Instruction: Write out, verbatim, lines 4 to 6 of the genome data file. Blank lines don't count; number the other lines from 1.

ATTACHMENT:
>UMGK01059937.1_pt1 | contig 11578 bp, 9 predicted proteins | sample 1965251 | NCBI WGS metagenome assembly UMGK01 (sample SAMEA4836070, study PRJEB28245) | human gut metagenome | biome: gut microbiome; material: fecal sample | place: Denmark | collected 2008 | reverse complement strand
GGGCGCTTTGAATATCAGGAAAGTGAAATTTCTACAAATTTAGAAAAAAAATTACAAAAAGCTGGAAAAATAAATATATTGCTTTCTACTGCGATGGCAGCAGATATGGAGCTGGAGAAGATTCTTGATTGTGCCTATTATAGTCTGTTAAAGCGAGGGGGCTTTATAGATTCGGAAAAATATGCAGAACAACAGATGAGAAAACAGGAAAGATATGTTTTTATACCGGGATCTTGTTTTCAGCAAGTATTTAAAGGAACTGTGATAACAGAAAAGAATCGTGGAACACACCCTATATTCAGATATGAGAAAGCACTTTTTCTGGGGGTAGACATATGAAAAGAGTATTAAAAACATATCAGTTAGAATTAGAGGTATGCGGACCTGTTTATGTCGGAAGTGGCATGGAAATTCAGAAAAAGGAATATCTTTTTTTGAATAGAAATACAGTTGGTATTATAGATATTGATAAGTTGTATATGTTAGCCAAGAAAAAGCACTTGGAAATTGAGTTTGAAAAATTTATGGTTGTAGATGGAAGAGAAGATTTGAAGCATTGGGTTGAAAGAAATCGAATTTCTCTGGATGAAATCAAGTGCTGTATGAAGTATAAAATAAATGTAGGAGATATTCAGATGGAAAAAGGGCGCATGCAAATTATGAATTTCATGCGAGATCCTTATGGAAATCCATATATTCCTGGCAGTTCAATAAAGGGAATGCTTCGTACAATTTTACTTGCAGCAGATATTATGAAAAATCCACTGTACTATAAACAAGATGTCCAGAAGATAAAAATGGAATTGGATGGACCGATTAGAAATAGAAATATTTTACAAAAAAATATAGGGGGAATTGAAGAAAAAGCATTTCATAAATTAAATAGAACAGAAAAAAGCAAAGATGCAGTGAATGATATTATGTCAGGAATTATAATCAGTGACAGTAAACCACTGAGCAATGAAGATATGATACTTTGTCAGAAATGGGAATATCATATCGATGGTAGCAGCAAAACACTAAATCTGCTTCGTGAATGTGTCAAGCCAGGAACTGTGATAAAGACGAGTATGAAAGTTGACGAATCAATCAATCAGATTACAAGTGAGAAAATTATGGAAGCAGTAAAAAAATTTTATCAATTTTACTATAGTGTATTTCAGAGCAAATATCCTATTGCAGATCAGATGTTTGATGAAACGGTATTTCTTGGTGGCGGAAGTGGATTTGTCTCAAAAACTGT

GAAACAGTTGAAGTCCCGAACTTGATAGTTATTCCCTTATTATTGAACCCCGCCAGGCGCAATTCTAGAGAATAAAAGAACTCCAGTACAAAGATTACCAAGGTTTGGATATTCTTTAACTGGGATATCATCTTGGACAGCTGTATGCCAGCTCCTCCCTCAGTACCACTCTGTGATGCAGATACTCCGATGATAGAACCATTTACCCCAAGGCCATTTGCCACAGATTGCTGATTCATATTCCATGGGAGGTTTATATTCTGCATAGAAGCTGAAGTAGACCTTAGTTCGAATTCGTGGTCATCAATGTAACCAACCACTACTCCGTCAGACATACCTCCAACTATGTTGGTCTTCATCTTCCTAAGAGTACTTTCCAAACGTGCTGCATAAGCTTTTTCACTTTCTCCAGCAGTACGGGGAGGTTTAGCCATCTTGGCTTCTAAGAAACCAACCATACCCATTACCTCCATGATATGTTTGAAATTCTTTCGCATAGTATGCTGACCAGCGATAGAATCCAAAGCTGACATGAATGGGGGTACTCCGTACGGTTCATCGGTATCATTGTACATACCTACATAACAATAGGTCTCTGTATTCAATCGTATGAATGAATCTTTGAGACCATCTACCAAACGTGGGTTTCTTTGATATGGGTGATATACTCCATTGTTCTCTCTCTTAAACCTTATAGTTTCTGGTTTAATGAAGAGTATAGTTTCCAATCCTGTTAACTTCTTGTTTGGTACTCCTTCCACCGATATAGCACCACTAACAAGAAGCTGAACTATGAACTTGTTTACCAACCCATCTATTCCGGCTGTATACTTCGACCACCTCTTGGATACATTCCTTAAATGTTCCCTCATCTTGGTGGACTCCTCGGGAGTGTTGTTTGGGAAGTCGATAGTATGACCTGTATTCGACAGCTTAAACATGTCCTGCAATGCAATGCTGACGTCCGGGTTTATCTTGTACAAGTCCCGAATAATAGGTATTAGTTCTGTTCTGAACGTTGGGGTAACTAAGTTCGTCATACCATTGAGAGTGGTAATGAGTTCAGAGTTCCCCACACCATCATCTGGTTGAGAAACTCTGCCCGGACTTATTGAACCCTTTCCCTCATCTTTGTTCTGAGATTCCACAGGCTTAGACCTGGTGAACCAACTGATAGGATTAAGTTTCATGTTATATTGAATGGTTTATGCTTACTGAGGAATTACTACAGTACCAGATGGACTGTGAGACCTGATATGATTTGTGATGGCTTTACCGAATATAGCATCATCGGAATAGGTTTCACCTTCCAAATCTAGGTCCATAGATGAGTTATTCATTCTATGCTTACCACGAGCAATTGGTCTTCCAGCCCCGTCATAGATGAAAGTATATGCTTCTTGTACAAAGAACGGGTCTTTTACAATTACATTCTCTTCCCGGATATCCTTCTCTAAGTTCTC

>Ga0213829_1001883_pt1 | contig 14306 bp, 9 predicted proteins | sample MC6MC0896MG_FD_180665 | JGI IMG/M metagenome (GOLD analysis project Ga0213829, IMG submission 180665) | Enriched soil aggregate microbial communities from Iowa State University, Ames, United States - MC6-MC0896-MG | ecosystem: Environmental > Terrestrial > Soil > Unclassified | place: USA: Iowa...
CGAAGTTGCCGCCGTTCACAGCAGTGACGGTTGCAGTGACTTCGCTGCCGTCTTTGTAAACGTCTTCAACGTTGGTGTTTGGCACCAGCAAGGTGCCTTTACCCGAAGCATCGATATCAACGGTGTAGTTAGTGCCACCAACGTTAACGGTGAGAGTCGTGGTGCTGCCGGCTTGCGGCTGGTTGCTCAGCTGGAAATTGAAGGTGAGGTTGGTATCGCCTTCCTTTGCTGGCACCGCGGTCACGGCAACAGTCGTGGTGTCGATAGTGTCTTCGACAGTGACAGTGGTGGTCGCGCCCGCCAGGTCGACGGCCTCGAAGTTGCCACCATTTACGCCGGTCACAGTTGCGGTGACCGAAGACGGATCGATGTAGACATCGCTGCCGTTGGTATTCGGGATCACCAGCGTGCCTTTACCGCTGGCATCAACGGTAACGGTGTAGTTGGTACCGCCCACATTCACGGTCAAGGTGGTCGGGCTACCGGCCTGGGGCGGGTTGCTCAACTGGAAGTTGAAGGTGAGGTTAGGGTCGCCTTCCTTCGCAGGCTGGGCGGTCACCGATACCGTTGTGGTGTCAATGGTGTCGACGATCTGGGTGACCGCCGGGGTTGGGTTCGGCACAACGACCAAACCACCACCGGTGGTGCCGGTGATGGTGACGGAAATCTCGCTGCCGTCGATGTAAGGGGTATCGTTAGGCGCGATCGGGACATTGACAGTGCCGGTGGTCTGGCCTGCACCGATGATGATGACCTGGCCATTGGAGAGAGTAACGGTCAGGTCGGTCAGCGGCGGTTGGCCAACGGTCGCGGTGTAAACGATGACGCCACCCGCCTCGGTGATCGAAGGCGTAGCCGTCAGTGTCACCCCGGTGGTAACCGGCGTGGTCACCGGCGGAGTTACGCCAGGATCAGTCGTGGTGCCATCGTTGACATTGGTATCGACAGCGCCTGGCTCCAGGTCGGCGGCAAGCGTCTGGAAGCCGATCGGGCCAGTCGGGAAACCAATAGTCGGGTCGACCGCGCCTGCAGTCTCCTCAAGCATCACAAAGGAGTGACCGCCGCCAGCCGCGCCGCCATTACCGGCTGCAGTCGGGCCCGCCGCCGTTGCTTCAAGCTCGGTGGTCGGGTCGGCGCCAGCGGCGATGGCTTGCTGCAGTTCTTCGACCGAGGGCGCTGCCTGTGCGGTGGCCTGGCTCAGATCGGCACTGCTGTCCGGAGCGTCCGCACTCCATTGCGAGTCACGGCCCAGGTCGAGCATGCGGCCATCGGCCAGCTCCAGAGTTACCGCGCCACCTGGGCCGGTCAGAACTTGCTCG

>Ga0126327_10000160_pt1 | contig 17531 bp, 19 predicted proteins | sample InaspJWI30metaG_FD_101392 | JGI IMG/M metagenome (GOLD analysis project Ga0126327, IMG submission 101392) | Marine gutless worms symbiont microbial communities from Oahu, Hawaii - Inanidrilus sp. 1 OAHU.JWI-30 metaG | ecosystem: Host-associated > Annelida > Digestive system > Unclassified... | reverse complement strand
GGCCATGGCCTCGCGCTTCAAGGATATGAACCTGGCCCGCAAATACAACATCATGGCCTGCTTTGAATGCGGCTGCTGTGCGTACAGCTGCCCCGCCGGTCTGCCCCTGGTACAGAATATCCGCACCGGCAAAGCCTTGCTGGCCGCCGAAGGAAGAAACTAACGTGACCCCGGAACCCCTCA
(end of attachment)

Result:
>Ga0213829_1001883_pt1 | contig 14306 bp, 9 predicted proteins | sample MC6MC0896MG_FD_180665 | JGI IMG/M metagenome (GOLD analysis project Ga0213829, IMG submission 180665) | Enriched soil aggregate microbial communities from Iowa State University, Ames, United States - MC6-MC0896-MG | ecosystem: Environmental > Terrestrial > Soil > Unclassified | place: USA: Iowa...
CGAAGTTGCCGCCGTTCACAGCAGTGACGGTTGCAGTGACTTCGCTGCCGTCTTTGTAAACGTCTTCAACGTTGGTGTTTGGCACCAGCAAGGTGCCTTTACCCGAAGCATCGATATCAACGGTGTAGTTAGTGCCACCAACGTTAACGGTGAGAGTCGTGGTGCTGCCGGCTTGCGGCTGGTTGCTCAGCTGGAAATTGAAGGTGAGGTTGGTATCGCCTTCCTTTGCTGGCACCGCGGTCACGGCAACAGTCGTGGTGTCGATAGTGTCTTCGACAGTGACAGTGGTGGTCGCGCCCGCCAGGTCGACGGCCTCGAAGTTGCCACCATTTACGCCGGTCACAGTTGCGGTGACCGAAGACGGATCGATGTAGACATCGCTGCCGTTGGTATTCGGGATCACCAGCGTGCCTTTACCGCTGGCATCAACGGTAACGGTGTAGTTGGTACCGCCCACATTCACGGTCAAGGTGGTCGGGCTACCGGCCTGGGGCGGGTTGCTCAACTGGAAGTTGAAGGTGAGGTTAGGGTCGCCTTCCTTCGCAGGCTGGGCGGTCACCGATACCGTTGTGGTGTCAATGGTGTCGACGATCTGGGTGACCGCCGGGGTTGGGTTCGGCACAACGACCAAACCACCACCGGTGGTGCCGGTGATGGTGACGGAAATCTCGCTGCCGTCGATGTAAGGGGTATCGTTAGGCGCGATCGGGACATTGACAGTGCCGGTGGTCTGGCCTGCACCGATGATGATGACCTGGCCATTGGAGAGAGTAACGGTCAGGTCGGTCAGCGGCGGTTGGCCAACGGTCGCGGTGTAAACGATGACGCCACCCGCCTCGGTGATCGAAGGCGTAGCCGTCAGTGTCACCCCGGTGGTAACCGGCGTGGTCACCGGCGGAGTTACGCCAGGATCAGTCGTGGTGCCATCGTTGACATTGGTATCGACAGCGCCTGGCTCCAGGTCGGCGGCAAGCGTCTGGAAGCCGATCGGGCCAGTCGGGAAACCAATAGTCGGGTCGACCGCGCCTGCAGTCTCCTCAAGCATCACAAAGGAGTGACCGCCGCCAGCCGCGCCGCCATTACCGGCTGCAGTCGGGCCCGCCGCCGTTGCTTCAAGCTCGGTGGTCGGGTCGGCGCCAGCGGCGATGGCTTGCTGCAGTTCTTCGACCGAGGGCGCTGCCTGTGCGGTGGCCTGGCTCAGATCGGCACTGCTGTCCGGAGCGTCCGCACTCCATTGCGAGTCACGGCCCAGGTCGAGCATGCGGCCATCGGCCAGCTCCAGAGTTACCGCGCCACCTGGGCCGGTCAGAACTTGCTCG

>Ga0126327_10000160_pt1 | contig 17531 bp, 19 predicted proteins | sample InaspJWI30metaG_FD_101392 | JGI IMG/M metagenome (GOLD analysis project Ga0126327, IMG submission 101392) | Marine gutless worms symbiont microbial communities from Oahu, Hawaii - Inanidrilus sp. 1 OAHU.JWI-30 metaG | ecosystem: Host-associated > Annelida > Digestive system > Unclassified... | reverse complement strand